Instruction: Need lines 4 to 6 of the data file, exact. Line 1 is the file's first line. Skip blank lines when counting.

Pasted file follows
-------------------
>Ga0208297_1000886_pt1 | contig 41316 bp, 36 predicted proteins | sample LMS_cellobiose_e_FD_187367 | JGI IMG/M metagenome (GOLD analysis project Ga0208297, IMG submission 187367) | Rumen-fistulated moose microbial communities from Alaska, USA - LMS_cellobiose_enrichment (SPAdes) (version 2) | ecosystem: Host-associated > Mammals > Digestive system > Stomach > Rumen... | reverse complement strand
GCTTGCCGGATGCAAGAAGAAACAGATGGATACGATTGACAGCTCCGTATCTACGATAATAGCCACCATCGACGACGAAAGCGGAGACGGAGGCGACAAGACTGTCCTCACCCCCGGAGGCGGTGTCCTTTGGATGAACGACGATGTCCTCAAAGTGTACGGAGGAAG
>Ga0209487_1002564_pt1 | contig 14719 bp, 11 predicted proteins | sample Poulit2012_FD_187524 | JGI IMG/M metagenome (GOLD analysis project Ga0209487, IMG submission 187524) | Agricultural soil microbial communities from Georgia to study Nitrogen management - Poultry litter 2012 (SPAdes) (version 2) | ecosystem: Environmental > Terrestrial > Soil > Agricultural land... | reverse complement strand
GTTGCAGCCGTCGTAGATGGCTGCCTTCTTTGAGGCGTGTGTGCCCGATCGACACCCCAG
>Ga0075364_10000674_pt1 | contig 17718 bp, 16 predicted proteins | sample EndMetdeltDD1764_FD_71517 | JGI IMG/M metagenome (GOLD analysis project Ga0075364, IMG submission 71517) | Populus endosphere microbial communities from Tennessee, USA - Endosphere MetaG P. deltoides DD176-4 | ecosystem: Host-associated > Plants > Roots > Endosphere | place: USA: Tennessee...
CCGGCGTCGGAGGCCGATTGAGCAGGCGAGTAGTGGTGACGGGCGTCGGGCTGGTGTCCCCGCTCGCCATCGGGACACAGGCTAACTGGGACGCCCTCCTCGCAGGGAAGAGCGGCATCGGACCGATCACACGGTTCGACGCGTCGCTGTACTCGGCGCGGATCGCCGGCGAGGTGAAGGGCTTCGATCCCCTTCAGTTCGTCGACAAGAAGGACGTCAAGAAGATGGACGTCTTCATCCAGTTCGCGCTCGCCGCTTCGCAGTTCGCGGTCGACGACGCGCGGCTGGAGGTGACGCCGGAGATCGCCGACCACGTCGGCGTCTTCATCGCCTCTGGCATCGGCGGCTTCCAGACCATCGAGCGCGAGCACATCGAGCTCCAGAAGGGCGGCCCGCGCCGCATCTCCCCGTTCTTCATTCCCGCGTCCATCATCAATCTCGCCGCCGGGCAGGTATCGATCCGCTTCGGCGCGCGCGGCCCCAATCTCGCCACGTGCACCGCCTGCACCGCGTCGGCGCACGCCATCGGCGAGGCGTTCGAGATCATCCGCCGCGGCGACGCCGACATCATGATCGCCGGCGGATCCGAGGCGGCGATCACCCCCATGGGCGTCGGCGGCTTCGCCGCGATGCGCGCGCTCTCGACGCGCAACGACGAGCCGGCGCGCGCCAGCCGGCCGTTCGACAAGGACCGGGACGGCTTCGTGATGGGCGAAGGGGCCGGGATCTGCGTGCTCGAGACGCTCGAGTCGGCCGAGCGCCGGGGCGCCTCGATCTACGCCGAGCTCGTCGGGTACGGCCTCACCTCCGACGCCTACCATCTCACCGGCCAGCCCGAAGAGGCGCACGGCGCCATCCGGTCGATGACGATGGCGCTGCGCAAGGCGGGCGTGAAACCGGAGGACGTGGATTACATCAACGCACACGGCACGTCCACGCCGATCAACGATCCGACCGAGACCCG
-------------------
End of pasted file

GTTGCAGCCGTCGTAGATGGCTGCCTTCTTTGAGGCGTGTGTGCCCGATCGACACCCCAG
>Ga0075364_10000674_pt1 | contig 17718 bp, 16 predicted proteins | sample EndMetdeltDD1764_FD_71517 | JGI IMG/M metagenome (GOLD analysis project Ga0075364, IMG submission 71517) | Populus endosphere microbial communities from Tennessee, USA - Endosphere MetaG P. deltoides DD176-4 | ecosystem: Host-associated > Plants > Roots > Endosphere | place: USA: Tennessee...
CCGGCGTCGGAGGCCGATTGAGCAGGCGAGTAGTGGTGACGGGCGTCGGGCTGGTGTCCCCGCTCGCCATCGGGACACAGGCTAACTGGGACGCCCTCCTCGCAGGGAAGAGCGGCATCGGACCGATCACACGGTTCGACGCGTCGCTGTACTCGGCGCGGATCGCCGGCGAGGTGAAGGGCTTCGATCCCCTTCAGTTCGTCGACAAGAAGGACGTCAAGAAGATGGACGTCTTCATCCAGTTCGCGCTCGCCGCTTCGCAGTTCGCGGTCGACGACGCGCGGCTGGAGGTGACGCCGGAGATCGCCGACCACGTCGGCGTCTTCATCGCCTCTGGCATCGGCGGCTTCCAGACCATCGAGCGCGAGCACATCGAGCTCCAGAAGGGCGGCCCGCGCCGCATCTCCCCGTTCTTCATTCCCGCGTCCATCATCAATCTCGCCGCCGGGCAGGTATCGATCCGCTTCGGCGCGCGCGGCCCCAATCTCGCCACGTGCACCGCCTGCACCGCGTCGGCGCACGCCATCGGCGAGGCGTTCGAGATCATCCGCCGCGGCGACGCCGACATCATGATCGCCGGCGGATCCGAGGCGGCGATCACCCCCATGGGCGTCGGCGGCTTCGCCGCGATGCGCGCGCTCTCGACGCGCAACGACGAGCCGGCGCGCGCCAGCCGGCCGTTCGACAAGGACCGGGACGGCTTCGTGATGGGCGAAGGGGCCGGGATCTGCGTGCTCGAGACGCTCGAGTCGGCCGAGCGCCGGGGCGCCTCGATCTACGCCGAGCTCGTCGGGTACGGCCTCACCTCCGACGCCTACCATCTCACCGGCCAGCCCGAAGAGGCGCACGGCGCCATCCGGTCGATGACGATGGCGCTGCGCAAGGCGGGCGTGAAACCGGAGGACGTGGATTACATCAACGCACACGGCACGTCCACGCCGATCAACGATCCGACCGAGACCCG